LONDON.- Masterpiece London
, featuring the best of the best from around the world, closed yesterday following an action-packed week of superb sales, huge visitor numbers and attendance by some of the worlds most important collectors, members of the royal family and high-profile guests. Visitors were astounded at the quality and attention to detail at every level; from the calibre of exhibits to the design and presentation, and not least the exceptional fine dining proffered by Le Caprice, Harrys Bar and the Mount Street Deli.
Major sales took place throughout the week of the fair, many fetching six-figure sums:
Ronald Phillips owned by Simon Phillips, co-founder of Masterpiece London, sold a Regency brass and polychrome Japanned copper twenty four chandelier for approximately £500,000. The piece is in the manner of Henry Holland and dates from circa 1825.
Rolls-Royce Motor Cars sold its bespoke Phantom Drophead Coupé in Mazarine Blue for a sum in the region of £400,000. The one-of-a-kind motor car exclusively created for Masterpiece London 2011 comes with custom-made leather luggage and a one-off Asprey jewellery box fitted into the glove compartment.
Hazlitt Holland-Hibbert owned by long-established St James's art dealers Hazlitt Gooden and Fox and James Holland-Hibbert, sold a Lucian Freud for a six-figure sum entitled, Christian Bérard, 1948 - a Conte crayon on paper laid down on card.
Sam Fogg, one of the worlds leading dealers of manuscripts and medieval art, sold a piece entitled, Annunciate Angel originating from Umbria, Italy circa 1430 40 for a six figure sum. Carved in poplar and retaining much of its original polychromy, this figure represents the remarkable survival of an object of unusual type, great beauty and extremely high quality.
Symbolic & Chase sold a Koch opal, enamel and diamond choker for £250,000. It is of Art Nouveau design, the rectangular plaque depicting a Spring landscape of white and brown enamel birch trees and green enamel grass with floral detail, to a blue enamel lake and purple enamel mountains in the distance, set against a sky of opal sections, within a rose-cut diamond border, mounted in silver and gold, circa 1900.
Koopman Rare Art sold a George II Cup and Cover of hugely important provenance which had an asking price of £200,000. It is silver-gilt and originated from London in 1745 with the makers mark of Paul de Lamerie.
Alan Cristea Gallery sold two significant pieces by leading potter and ceramic artist, Edmund de Waal including a unique piece entitled, Self-Portrait in a Convex Mirror, 2011 for £60,000. It is a grey vitrine with clear glass front containing porcelain vessels in celadon glazes. It was one of the main talking points of the stand, and attracted a number of collectors of contemporary art to the fair.
Adrian Sassoon had an exceptional fair reporting sales of a ceramic head by Takahiro Kondo to an important collector of contemporary art for £14,200, a pair of large ceramic vases by Kate Malone for £24,000, and a large vase by Colin Reed called, Colour Saturation; Red 2011 for £10,000. Last, but by no means least, works by Michael Eden, leading ceramic artist, were sold including, Yellow Maelstrom IV 2011 for in the region of £10,000 and Copper Vortex, 2010 for in the region of £6,000.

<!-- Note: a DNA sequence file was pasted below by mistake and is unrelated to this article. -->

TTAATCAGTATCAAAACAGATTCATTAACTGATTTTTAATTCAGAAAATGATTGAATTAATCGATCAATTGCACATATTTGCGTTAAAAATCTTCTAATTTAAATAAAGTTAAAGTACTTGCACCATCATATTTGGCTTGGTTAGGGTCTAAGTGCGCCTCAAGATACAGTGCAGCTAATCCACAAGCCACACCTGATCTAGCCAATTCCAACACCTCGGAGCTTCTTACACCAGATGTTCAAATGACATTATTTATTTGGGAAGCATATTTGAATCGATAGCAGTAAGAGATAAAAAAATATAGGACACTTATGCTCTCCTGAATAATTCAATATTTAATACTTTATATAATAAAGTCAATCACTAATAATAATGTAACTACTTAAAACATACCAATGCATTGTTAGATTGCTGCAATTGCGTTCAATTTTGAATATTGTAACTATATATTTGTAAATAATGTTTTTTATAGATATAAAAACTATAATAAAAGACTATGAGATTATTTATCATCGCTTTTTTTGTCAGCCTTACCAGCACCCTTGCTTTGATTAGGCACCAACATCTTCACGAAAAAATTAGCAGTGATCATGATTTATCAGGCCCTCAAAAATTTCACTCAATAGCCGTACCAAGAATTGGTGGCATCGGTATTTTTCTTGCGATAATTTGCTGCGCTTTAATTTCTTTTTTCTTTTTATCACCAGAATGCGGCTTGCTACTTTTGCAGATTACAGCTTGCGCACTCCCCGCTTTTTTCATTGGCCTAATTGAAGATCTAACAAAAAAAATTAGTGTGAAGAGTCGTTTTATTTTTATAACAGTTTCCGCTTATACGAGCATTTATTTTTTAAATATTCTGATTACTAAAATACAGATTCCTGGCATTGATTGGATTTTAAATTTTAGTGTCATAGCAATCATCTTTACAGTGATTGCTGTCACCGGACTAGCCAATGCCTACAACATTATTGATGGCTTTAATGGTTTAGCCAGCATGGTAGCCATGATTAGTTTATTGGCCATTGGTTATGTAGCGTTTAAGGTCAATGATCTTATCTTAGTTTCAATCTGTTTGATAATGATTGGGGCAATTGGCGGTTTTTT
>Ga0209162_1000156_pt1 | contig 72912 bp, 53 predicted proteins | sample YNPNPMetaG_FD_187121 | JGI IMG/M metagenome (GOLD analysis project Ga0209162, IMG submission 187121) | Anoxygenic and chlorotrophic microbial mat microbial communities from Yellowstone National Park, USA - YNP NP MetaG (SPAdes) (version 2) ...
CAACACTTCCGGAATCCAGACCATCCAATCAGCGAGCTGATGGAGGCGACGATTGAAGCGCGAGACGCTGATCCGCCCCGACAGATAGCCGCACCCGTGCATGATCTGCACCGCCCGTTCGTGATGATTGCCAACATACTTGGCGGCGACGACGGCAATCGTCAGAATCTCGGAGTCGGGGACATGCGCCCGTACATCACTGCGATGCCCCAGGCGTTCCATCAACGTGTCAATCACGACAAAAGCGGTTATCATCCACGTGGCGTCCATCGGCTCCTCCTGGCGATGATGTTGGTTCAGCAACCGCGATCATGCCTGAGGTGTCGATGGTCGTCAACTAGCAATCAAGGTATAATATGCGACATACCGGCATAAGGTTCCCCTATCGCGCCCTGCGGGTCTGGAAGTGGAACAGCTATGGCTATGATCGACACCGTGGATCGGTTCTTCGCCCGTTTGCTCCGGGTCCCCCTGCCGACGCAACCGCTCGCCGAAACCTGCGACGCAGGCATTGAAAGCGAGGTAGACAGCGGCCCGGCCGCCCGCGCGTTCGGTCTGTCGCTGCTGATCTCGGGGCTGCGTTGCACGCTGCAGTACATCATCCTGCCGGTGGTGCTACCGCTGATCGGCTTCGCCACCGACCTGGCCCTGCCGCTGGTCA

Amir Mohtashemi, specialists in high quality Islamic and Indian works of art, sold a multitude of major pieces including an impressive pair of Anglo-Indian ivory veneered armchairs for a six-figure sum to a museum. The armchairs originate from Vizagapatam (India), from the first half of the 19th century and are exceptionally unique as the peacocks supporting the legs contain mechanical springs which provoke the wings to flap when weight is applied to their backs.
Agnew's sold a painting by Leon Kossoff entitled, "Kings Cross Spring II." Whilst the sale price was not disclosed the painting was sold to a new client who is a UK-based private collector. It has not been seen in the UK since 2000 and came from a private collector in Australia. The painting is oil on board from 1998.
Now in its second year, Masterpiece London has made its mark on the world stage with exhibitors enthusing about the fair.
Tim Jeffries of Hamiltons: I think Masterpiece was as much a joy for the exhibitor as it was for the visitors. We were all able to enjoy an eclectic mix of art, furniture and the finer things in life. I think the fair has a very bright and solid future, can't wait for next year.
Harry Fane of Verdura: 'This is the first time we've ever participated in an art fair. We are encouraged by a constant flow of people and consistently good business. We love the show and consider it an annual fixture on London's social calendar.
Lewis Smith of Koopman Rare Art: A lot of the top clients who have been in London at this time have visited the fair demonstrating just how important Masterpiece London has already become.
Adrian Sassoon said, Variety on this scale has really excited people. There is nothing worse than turning a corner and knowing what you will find. Here, you turn a corner and are met with wonderful surprise after surprise, after surprise.
Martin Travis of Symbolic & Chase: We have been absolutely delighted by Masterpiece London this year; not least because all of our Middle Eastern and Russian clients made it to the fair. This just demonstrates how it has grown in reputation and stature.
Dino Tomasso of Tomasso Brothers Clientele has stepped up since last year. There are certainly higher-profile collectors attending this year.
Craig Finch of Finch & Co Finch & Co believe the fair has a great future. Its the best show in town.
Masterpiece London 2011 showcased the best of the best across all disciplines including the fine and decorative arts, classic cars, jewellery and fine wine.
Masterpiece London 2012 will take place from 28 June to 3 July, with a Preview on 27 June.